Syria's most important contibution to the region was its language: Aramaic, the language, first recorded around 1000 BC, of the Aramaeans, a group of Canaanites who had once, like their Phoenician relatives, tried to maintain an independent state. Aramaic became (from around 700 BC) the language of trade and administration for the Assyrian, Babylonian and Persian empires.
The Mediterranean coast. Periodically Persia tried to get a foothold on the Mediterranean. The Achaemenids were initially successful, with expansion including western Anatolia, Greece and Egypt. But once these territories were lost, the Persian empires only occasionally and temporarily managed to reach the sea to the west:
A Greek name (meaning the " land of the purple people") for the Levantine coastal city-states of the Canaanites - roughly corresponding to the coastal area of modern Lebanon plus a little of Syria to the north and Israel to the south. The cities were at their wealthiest and most powerful between around 1200 BC (when the mysterious "Sea Peoples" brought an end to the regional dominance of the Hittites and Egyptians) and c. 800 BC, when they founded Carthage in North Africa. They traded throughout the Mediterranean - most notably in purple dye (hence their Greek name). The Phoenician cities were part of Cyrus' conquests, and thereafter provided ships and sailors for the Persians. After Alexander, Phoenicia was hotly contested between his successors, the Seleucids and the Ptolemies, finally becoming part of Seleucid Syria. In 65 BC, Phoenicia was incorporated in the Roman province of Syria.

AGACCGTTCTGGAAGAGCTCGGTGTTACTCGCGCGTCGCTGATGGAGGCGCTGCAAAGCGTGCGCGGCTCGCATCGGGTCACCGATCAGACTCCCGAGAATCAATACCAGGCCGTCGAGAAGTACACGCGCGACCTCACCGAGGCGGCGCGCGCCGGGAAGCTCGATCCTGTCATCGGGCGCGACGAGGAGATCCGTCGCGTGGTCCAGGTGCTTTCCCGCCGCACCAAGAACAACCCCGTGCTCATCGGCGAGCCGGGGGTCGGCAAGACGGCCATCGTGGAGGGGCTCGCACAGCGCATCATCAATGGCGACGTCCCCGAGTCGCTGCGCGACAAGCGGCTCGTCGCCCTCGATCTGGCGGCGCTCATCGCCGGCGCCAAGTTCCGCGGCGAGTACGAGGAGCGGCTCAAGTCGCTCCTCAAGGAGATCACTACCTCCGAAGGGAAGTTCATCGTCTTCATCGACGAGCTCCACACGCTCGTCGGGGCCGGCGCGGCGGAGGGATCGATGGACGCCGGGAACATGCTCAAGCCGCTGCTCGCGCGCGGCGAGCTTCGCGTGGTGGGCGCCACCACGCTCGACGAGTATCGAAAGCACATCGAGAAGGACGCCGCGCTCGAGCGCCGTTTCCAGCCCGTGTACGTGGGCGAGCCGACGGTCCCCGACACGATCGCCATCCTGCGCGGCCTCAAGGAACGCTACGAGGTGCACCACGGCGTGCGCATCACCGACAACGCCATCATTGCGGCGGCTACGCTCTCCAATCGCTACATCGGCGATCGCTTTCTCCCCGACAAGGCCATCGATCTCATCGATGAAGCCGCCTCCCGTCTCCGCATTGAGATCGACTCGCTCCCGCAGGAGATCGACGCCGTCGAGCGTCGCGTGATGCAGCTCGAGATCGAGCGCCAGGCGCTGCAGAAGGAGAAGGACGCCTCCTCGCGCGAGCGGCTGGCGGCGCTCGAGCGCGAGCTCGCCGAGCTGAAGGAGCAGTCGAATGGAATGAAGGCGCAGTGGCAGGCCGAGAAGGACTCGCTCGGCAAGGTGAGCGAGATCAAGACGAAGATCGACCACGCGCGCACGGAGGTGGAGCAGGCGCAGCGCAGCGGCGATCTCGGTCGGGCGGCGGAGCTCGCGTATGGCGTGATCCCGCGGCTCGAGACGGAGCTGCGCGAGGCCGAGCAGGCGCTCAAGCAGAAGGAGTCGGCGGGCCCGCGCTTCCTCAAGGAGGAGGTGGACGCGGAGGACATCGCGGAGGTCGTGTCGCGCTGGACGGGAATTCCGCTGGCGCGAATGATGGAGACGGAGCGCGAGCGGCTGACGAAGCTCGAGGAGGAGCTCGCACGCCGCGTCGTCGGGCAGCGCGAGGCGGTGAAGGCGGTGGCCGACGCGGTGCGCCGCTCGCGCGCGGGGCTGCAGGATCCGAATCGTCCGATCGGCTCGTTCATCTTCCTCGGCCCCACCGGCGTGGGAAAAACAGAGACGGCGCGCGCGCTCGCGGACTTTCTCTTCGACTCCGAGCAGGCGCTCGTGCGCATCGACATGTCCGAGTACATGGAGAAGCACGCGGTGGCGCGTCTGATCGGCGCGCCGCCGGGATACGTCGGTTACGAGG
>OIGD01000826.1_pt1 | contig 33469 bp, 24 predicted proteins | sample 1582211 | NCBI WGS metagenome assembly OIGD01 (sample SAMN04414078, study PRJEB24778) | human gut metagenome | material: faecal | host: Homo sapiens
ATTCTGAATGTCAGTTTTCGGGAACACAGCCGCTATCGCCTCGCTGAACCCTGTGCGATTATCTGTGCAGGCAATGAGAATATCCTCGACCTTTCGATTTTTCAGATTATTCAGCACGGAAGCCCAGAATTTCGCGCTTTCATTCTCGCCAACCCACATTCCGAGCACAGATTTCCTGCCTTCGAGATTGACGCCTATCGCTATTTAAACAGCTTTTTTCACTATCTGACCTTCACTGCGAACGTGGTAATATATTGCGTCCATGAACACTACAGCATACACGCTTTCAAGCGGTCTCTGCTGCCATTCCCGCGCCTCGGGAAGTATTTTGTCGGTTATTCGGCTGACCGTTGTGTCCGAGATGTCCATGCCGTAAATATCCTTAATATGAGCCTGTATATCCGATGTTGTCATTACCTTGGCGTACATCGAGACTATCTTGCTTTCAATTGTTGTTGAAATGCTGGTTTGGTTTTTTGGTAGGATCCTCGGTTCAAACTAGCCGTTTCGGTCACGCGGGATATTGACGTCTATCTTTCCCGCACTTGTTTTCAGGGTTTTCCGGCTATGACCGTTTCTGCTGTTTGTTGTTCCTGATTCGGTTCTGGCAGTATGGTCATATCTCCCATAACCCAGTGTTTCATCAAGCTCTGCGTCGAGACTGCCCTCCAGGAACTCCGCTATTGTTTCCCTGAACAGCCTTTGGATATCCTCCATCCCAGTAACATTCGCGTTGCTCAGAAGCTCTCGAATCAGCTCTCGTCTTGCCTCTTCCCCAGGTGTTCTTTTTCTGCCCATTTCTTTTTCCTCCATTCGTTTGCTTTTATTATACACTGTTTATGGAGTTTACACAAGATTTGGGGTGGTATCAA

Looking east into Judaea from Herodion. Photo AMW
Originally the name for a small community of Canaanites living in the area of Jerusalem, later becoming the Roman name for their somewhat larger province, which was also known by its Greek name of Palestine - after the Philistines, a people (possibly descended from the "Sea Peoples"who attacked Egypt in 1177 BC) and who developed 5 cities on the southern coastal strip beween Jaffa and Gaza.
After a period of unity under their kings David and Solomon, (builder of the First Temple), there arose two monarchies - the northern kingdom of Israel (925 - 721 BC) which fell eventually to the Assyrians (although its name was revived in 66 AD and again in 1948). Its inhabitants were deported to Assyria [27,290 according to Assyrian accounts, see also 2 Kings 18.11] and Israel ceased to exist - the territory became Samaria.
The southern, much smaller, kingdom of Judah (925 - 586 BC) - was in turn overthrown by the Babylonians under king Nebuchadnezzar II, its population dispersed, and its temple in Jerusalem destroyed.
Later it was ruled by Persia, and then after Alexander's conquest, fought over by the Macedonian Ptolemies and Seleucids. A brief interval of independence from Greek rule was followed by incorporation into the Roman orbit.
Thanks to the annual flooding of the Nile, which provided a constantly renewed fertile strip both sides of the river, Egypt from very early times (around 3500 BC) became a successful, wealthy and centralised monarchy. Its geography and wealth made it vulnerable to attack - and it came under foreign rule several times before succumbing to the Persians, Macedonians, Romans and Arabs.
A region of North Africa in which Greek influence preponderated - but it became part of the Achaemenid empire until the conquests of Alexander returned it to Greek rule.
The kingdom of Kush (Sudan, Ethiopia) was probably not a satrapy of the Achaemenid empire, but contributed "gifts" to Persia.